In this series, we’re looking at three ways that Exit Planning speaks to the human element of how Exit Planning Advisors work with their business-owning clients. These three aspects can be the difference between an advisory practice that treads water and an advisory practice that thrives.
- Owner-Centricity: Working With Owners, Not For Them
- Collaboration: Giving Business Owners Control
- Empathy: Collaboration Through Understanding
This week, we’ll look at why Exit Planning Advisors must give business owners control of their business exits by collaborating with them, and how doing so makes them more referable.
Why Exit Planning Advisors Must Give Up (Some) Control
At BEI, we provide tools, strategies, and training to advisors that help them create and implement successful Exit Plans for business owners. One of the challenges that BEI’s tools and strategies help advisors overcome is figuring out what their clients want and expect from their business exits. But Exit Planning Advisors cannot help business owners succeed unless they are willing to give owners control over the process.
Owners know what they would consider a successful exit, which goals are most important to them, and what they’re willing to do to achieve those goals. They expect Exit Planning Advisors to work with them to flesh out those goals and come up with ways to help them achieve their goals, rather than forcing them to pursue solutions they may not like or agree with.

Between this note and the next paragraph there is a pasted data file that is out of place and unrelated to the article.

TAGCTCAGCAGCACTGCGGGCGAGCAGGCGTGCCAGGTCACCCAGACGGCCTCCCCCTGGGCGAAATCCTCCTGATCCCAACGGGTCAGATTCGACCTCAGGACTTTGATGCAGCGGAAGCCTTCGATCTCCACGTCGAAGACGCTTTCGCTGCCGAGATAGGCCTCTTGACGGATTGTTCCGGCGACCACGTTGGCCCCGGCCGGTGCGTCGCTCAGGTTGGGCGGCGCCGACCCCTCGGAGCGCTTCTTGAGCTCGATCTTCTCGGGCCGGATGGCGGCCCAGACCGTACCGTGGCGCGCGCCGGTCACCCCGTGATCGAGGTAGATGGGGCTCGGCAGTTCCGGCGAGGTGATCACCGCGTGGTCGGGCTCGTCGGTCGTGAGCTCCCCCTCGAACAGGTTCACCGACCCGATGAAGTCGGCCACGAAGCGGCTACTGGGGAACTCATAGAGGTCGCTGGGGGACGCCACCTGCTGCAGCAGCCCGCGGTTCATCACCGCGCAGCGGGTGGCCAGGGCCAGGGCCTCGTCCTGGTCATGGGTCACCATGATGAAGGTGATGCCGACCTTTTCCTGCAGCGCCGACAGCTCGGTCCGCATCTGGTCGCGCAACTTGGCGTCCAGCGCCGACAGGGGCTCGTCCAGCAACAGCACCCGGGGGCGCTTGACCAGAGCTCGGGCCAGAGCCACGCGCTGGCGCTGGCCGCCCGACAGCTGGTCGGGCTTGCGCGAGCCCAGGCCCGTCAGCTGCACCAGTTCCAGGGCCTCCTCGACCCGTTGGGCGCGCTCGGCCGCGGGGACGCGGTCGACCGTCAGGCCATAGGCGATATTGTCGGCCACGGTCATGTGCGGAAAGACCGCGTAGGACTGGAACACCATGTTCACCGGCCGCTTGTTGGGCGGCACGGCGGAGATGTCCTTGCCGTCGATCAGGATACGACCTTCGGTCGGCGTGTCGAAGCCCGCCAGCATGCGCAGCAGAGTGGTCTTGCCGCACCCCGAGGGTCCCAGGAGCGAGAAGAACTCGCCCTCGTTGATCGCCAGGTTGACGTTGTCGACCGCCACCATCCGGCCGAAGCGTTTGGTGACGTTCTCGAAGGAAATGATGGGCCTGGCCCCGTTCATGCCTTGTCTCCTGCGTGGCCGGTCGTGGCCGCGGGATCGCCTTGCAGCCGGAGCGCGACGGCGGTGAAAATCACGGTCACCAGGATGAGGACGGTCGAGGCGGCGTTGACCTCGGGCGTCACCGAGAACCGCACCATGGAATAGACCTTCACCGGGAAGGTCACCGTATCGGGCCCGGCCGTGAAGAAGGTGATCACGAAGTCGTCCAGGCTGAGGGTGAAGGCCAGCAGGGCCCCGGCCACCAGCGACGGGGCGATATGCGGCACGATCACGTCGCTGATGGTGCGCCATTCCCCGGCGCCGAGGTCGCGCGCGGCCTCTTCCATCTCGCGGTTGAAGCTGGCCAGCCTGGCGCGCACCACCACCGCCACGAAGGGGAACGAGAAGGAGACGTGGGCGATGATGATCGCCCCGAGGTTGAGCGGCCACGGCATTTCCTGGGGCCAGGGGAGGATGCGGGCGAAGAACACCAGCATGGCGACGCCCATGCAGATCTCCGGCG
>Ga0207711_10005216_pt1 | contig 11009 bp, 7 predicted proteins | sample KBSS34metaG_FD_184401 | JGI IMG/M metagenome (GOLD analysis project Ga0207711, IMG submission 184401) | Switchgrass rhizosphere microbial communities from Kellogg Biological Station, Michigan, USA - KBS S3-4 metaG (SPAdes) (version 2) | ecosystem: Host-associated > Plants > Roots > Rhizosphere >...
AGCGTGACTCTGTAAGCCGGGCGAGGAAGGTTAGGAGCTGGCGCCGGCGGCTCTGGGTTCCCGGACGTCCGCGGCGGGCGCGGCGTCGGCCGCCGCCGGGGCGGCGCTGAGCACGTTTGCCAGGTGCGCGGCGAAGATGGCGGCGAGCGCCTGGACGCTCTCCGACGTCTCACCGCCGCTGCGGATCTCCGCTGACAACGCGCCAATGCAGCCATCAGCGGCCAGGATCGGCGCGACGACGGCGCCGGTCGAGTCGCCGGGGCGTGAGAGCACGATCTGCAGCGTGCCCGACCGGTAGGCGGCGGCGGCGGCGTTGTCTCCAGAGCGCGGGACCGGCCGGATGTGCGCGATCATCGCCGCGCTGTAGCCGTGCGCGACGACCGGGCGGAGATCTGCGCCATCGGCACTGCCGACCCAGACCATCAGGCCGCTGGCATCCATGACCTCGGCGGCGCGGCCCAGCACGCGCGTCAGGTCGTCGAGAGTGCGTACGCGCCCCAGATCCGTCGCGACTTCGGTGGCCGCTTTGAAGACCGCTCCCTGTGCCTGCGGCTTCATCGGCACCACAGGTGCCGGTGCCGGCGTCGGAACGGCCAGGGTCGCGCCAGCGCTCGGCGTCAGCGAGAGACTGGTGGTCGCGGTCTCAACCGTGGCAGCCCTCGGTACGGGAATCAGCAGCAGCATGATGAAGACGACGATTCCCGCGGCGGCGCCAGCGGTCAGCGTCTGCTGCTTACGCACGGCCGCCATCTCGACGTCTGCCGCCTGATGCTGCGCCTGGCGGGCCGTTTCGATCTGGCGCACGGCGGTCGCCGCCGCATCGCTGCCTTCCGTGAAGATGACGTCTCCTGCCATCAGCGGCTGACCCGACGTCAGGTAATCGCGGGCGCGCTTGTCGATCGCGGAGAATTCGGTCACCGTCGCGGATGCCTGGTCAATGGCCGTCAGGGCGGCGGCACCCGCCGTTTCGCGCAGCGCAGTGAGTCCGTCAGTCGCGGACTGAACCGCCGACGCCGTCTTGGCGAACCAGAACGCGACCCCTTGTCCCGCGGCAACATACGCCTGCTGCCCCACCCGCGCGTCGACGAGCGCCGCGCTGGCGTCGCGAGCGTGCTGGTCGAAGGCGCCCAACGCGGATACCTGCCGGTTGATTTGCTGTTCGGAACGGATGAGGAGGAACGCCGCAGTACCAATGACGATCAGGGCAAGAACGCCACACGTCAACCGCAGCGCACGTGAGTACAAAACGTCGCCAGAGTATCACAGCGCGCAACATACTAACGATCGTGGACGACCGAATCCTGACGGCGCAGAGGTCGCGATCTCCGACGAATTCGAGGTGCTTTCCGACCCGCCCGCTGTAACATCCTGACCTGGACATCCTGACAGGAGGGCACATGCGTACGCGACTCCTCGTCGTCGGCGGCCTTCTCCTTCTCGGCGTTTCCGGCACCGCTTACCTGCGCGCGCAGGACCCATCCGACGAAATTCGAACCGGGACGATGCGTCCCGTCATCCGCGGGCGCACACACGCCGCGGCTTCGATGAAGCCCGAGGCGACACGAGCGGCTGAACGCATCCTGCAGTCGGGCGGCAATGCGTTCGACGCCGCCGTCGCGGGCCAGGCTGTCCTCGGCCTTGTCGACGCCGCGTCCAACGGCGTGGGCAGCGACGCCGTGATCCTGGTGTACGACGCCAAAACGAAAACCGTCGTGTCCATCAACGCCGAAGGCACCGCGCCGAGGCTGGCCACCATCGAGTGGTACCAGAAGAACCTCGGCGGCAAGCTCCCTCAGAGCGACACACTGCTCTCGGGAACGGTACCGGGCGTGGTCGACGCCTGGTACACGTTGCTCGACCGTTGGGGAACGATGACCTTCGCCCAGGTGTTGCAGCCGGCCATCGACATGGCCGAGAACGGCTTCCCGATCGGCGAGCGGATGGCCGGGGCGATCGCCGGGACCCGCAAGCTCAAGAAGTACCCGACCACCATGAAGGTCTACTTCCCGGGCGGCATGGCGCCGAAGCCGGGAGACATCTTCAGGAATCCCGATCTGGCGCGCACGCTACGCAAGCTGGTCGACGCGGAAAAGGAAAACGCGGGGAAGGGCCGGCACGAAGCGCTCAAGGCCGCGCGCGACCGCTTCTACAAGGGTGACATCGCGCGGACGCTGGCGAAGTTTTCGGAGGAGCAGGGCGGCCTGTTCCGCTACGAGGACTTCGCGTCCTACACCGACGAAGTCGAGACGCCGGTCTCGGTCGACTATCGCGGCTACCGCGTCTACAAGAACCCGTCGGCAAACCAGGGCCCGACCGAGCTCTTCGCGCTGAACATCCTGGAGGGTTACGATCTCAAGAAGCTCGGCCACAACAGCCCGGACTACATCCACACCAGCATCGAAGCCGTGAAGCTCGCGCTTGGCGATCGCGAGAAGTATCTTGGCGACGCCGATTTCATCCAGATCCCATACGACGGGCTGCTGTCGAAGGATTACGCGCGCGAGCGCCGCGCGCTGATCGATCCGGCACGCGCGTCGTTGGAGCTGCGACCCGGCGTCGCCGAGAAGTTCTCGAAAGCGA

How can Exit Planning Advisors use their expertise to help owners exit without taking control away from owners? It might not seem possible, but it is.
Collaborate, Don’t Dictate
Successful business owners have methods and processes that bring them success. They’re loathe to change what works unless they feel that the change will bring even better results. This plays a big role in Exit Planning. Think about the circumstances: A business exit is one of the biggest changes in lifestyle for a business owner. For many owners, the business is a huge part of their lives, if not the most important. If they decide to plan their exits at all, they’ll want to have as much control over it as possible.
As such, Exit Planning Advisors must collaborate with business owners on their exits rather than dictate solutions. A common scenario for Exit Planning Advisors in which collaboration plays a big part is when they discuss business owners’ Asset Gaps.
Briefly, the Asset Gap is the difference between the assets owners currently have and the assets they must have to exit their businesses on their terms. Business owners often make two incorrect assumptions about the size of their Asset Gaps.
- They believe their businesses are worth more than they really are.